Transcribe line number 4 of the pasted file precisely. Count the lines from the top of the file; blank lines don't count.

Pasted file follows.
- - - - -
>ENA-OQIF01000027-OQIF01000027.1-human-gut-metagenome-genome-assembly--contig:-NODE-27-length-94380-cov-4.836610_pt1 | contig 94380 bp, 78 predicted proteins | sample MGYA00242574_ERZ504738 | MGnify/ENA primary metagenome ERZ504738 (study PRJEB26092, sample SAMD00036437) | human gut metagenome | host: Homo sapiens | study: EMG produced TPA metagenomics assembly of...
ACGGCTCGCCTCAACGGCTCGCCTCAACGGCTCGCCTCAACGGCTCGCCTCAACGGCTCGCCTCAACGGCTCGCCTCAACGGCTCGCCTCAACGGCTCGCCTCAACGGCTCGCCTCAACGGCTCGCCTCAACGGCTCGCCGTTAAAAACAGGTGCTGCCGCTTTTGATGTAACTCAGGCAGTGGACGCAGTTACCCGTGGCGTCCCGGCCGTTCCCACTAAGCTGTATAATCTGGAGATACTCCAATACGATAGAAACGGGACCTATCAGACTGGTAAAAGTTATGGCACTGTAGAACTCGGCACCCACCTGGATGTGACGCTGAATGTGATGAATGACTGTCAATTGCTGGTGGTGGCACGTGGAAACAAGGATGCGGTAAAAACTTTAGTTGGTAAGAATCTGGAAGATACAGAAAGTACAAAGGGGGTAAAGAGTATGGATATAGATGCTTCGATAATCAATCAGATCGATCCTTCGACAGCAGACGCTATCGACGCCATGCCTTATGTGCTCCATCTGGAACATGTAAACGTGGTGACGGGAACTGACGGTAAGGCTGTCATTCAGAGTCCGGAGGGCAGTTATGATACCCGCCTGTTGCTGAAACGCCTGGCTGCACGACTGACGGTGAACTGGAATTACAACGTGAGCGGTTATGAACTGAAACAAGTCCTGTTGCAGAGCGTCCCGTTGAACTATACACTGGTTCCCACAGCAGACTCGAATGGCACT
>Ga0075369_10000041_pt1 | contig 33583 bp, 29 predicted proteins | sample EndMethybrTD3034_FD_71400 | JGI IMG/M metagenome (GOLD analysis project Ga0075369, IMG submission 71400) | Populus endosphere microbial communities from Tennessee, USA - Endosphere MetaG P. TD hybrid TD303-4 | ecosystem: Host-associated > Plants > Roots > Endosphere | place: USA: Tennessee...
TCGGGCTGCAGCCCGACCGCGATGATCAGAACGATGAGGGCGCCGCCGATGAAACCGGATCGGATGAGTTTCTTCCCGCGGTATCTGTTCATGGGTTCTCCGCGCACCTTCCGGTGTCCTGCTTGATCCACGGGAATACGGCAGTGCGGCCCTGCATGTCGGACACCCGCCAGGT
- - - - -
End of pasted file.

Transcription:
TCGGGCTGCAGCCCGACCGCGATGATCAGAACGATGAGGGCGCCGCCGATGAAACCGGATCGGATGAGTTTCTTCCCGCGGTATCTGTTCATGGGTTCTCCGCGCACCTTCCGGTGTCCTGCTTGATCCACGGGAATACGGCAGTGCGGCCCTGCATGTCGGACACCCGCCAGGT